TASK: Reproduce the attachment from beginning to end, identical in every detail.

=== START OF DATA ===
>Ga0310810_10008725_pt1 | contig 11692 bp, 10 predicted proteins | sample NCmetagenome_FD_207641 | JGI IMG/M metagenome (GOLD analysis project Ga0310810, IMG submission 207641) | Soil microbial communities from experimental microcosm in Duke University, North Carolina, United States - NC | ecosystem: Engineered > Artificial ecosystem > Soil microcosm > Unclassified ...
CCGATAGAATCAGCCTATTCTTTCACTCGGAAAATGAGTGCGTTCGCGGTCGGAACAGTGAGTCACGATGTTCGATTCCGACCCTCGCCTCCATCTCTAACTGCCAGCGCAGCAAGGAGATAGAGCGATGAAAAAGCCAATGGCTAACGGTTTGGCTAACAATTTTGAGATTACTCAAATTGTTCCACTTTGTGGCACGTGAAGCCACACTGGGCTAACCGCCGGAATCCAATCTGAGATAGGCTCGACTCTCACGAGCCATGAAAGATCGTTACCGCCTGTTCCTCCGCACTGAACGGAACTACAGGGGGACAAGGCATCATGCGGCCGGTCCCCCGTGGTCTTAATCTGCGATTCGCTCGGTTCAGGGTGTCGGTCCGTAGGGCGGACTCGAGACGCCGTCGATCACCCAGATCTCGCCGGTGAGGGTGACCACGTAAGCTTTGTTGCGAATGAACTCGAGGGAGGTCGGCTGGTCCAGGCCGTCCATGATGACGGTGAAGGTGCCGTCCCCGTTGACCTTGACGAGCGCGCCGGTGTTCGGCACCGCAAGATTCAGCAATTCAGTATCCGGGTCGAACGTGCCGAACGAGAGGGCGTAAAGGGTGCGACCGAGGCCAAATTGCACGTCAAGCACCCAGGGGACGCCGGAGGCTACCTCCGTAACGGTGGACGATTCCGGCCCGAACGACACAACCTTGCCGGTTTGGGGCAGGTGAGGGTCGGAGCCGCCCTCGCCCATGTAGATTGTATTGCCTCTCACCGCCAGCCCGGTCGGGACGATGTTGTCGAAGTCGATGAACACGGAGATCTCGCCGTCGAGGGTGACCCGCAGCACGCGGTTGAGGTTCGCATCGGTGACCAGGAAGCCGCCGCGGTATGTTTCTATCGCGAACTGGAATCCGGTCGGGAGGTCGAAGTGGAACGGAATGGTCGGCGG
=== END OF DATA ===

>Ga0310810_10008725_pt1 | contig 11692 bp, 10 predicted proteins | sample NCmetagenome_FD_207641 | JGI IMG/M metagenome (GOLD analysis project Ga0310810, IMG submission 207641) | Soil microbial communities from experimental microcosm in Duke University, North Carolina, United States - NC | ecosystem: Engineered > Artificial ecosystem > Soil microcosm > Unclassified ...
CCGATAGAATCAGCCTATTCTTTCACTCGGAAAATGAGTGCGTTCGCGGTCGGAACAGTGAGTCACGATGTTCGATTCCGACCCTCGCCTCCATCTCTAACTGCCAGCGCAGCAAGGAGATAGAGCGATGAAAAAGCCAATGGCTAACGGTTTGGCTAACAATTTTGAGATTACTCAAATTGTTCCACTTTGTGGCACGTGAAGCCACACTGGGCTAACCGCCGGAATCCAATCTGAGATAGGCTCGACTCTCACGAGCCATGAAAGATCGTTACCGCCTGTTCCTCCGCACTGAACGGAACTACAGGGGGACAAGGCATCATGCGGCCGGTCCCCCGTGGTCTTAATCTGCGATTCGCTCGGTTCAGGGTGTCGGTCCGTAGGGCGGACTCGAGACGCCGTCGATCACCCAGATCTCGCCGGTGAGGGTGACCACGTAAGCTTTGTTGCGAATGAACTCGAGGGAGGTCGGCTGGTCCAGGCCGTCCATGATGACGGTGAAGGTGCCGTCCCCGTTGACCTTGACGAGCGCGCCGGTGTTCGGCACCGCAAGATTCAGCAATTCAGTATCCGGGTCGAACGTGCCGAACGAGAGGGCGTAAAGGGTGCGACCGAGGCCAAATTGCACGTCAAGCACCCAGGGGACGCCGGAGGCTACCTCCGTAACGGTGGACGATTCCGGCCCGAACGACACAACCTTGCCGGTTTGGGGCAGGTGAGGGTCGGAGCCGCCCTCGCCCATGTAGATTGTATTGCCTCTCACCGCCAGCCCGGTCGGGACGATGTTGTCGAAGTCGATGAACACGGAGATCTCGCCGTCGAGGGTGACCCGCAGCACGCGGTTGAGGTTCGCATCGGTGACCAGGAAGCCGCCGCGGTATGTTTCTATCGCGAACTGGAATCCGGTCGGGAGGTCGAAGTGGAACGGAATGGTCGGCGG